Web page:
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Stretching 1200 kilometres across six countries, the colossal mountains of the Alps dominate Europe, geographically and historically. Enlightenment thinkers felt the sublime and magisterial peaks were the very embodiment of Nature, Romantic poets looked to them for divine inspiration, and Victorian explorers tested their ingenuity and courage against them. Located at the crossroads between powerful empires, the Alps have played a crucial role in the formation of European history, a place of intense cultural fusion as well as fierce conflict between warring nations. A diverse range of flora and fauna have made themselves at home in this harsh environment, which today welcomes over 100 million tourists a year.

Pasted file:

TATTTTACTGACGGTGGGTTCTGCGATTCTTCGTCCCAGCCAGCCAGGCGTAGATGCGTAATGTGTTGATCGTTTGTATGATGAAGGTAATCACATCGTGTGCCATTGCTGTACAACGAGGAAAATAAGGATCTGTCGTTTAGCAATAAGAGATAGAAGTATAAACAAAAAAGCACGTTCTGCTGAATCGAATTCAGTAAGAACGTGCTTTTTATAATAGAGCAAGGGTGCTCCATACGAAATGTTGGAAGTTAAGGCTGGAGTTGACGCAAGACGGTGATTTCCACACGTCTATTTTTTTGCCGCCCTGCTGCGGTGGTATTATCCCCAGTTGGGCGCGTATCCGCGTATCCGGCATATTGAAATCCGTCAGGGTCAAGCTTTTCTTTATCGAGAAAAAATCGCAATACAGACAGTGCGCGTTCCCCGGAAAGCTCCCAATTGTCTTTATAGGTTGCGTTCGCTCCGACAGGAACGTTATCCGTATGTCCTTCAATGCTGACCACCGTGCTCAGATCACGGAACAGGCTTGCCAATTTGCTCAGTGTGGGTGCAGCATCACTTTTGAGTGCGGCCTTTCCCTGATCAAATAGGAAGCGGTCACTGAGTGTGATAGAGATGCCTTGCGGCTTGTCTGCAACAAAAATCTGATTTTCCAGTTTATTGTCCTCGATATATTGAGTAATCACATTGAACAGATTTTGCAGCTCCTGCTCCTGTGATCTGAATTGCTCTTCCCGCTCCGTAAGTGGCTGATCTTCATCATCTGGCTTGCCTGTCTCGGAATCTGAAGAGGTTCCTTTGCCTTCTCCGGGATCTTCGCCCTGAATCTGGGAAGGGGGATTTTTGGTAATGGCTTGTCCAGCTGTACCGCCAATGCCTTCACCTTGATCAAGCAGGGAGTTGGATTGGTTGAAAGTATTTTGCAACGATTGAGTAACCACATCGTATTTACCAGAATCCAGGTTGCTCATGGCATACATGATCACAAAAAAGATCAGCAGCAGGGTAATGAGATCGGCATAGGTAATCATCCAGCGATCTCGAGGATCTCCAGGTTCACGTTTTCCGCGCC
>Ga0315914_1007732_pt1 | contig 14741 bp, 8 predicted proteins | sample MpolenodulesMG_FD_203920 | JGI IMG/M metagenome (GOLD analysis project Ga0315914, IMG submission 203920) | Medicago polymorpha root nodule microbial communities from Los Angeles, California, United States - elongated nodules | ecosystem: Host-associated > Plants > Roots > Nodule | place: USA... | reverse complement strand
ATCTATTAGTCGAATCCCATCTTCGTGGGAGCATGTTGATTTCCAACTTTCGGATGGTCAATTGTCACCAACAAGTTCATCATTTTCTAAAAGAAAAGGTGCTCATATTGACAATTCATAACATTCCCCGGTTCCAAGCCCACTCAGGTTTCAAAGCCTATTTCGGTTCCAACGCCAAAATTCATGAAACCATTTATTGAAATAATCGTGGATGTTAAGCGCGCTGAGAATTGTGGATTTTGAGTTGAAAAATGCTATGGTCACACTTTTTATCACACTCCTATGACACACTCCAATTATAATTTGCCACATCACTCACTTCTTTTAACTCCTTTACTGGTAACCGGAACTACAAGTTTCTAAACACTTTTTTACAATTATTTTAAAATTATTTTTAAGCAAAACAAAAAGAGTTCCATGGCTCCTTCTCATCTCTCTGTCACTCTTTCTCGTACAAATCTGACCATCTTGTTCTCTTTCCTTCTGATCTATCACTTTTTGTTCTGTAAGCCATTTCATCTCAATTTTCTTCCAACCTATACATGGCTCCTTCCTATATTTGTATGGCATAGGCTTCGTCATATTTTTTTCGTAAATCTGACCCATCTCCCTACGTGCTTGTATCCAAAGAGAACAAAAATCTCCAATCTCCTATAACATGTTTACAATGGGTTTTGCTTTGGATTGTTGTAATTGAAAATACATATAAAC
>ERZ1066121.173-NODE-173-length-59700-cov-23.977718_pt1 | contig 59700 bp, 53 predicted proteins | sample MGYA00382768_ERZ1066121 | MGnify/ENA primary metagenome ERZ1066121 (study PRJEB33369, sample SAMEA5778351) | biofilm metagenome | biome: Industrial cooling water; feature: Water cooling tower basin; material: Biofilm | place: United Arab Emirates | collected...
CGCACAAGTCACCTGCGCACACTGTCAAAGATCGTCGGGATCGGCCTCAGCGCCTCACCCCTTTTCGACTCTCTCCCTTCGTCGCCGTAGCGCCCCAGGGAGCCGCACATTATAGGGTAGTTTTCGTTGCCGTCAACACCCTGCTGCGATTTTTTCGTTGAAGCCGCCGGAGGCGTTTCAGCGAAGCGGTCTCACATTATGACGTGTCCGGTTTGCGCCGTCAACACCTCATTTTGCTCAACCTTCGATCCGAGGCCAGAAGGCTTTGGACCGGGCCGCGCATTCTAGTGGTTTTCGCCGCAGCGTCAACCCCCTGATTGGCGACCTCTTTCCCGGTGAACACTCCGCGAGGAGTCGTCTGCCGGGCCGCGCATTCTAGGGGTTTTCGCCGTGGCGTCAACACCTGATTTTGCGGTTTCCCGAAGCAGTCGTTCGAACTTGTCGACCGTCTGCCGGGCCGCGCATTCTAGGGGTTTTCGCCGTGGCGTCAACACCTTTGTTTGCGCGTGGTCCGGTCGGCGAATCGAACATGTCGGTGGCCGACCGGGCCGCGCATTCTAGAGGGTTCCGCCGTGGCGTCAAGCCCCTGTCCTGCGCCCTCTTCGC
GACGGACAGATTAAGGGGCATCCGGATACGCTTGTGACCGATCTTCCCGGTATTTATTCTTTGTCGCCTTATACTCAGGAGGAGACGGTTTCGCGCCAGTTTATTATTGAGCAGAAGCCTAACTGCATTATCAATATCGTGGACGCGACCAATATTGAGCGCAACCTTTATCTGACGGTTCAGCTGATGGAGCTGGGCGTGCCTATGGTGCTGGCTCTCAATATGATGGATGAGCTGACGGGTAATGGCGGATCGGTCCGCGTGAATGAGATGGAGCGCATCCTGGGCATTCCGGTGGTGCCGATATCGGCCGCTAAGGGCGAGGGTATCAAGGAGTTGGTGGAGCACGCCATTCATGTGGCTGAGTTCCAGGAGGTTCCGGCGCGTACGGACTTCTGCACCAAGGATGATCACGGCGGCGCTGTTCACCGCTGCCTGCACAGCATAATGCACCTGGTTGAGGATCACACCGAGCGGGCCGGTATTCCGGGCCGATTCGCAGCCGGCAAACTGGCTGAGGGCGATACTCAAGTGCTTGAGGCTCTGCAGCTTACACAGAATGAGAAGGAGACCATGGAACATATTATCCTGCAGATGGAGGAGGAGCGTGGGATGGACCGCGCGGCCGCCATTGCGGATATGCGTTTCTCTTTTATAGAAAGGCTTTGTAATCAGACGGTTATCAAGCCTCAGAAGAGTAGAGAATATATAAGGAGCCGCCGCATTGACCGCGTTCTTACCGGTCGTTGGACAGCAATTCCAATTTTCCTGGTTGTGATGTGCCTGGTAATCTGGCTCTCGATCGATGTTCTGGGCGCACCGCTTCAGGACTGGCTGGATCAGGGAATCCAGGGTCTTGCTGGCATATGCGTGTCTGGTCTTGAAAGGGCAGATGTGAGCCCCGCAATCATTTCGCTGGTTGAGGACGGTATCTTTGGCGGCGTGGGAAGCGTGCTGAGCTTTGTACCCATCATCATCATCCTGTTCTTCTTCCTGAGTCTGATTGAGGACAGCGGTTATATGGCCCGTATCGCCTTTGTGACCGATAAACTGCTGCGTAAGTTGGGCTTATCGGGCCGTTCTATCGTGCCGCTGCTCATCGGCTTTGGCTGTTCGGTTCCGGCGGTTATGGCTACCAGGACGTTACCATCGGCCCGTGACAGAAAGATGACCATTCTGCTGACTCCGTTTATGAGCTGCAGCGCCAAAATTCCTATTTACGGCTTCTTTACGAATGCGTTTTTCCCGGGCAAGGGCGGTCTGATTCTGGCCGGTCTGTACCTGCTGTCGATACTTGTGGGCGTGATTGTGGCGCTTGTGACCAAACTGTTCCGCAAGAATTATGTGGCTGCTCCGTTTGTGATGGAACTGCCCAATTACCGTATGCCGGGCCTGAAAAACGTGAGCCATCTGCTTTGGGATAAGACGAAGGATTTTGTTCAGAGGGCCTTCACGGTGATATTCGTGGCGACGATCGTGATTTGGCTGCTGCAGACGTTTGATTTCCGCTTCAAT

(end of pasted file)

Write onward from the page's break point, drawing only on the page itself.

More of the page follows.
Leading Alpine scholar Jon Mathieu tells the story of the people who have lived in and been inspired by these mountains and valleys, from the ancient peasants of the Neolithic to the cyclists of the Tour de France. Far from being a remote and backward corner of Europe, Mathieu shows the Alps to have been a crucible of new ideas and technologies at the heart of the European story.
Writing a History of the Alps
Personal Note and Acknowledgements
List of Maps and Figures
1. The Alps in European History
2. Modern Scholars on the Alps
3. In the Beginning was Hannibal
4. Coping with Life – High and Low
5. Paths to the Nation State
6. Religious Culture, Early Science
7. The Perception of the Alps
8. Which Modernity?
9. Europeanisation and Environmentalism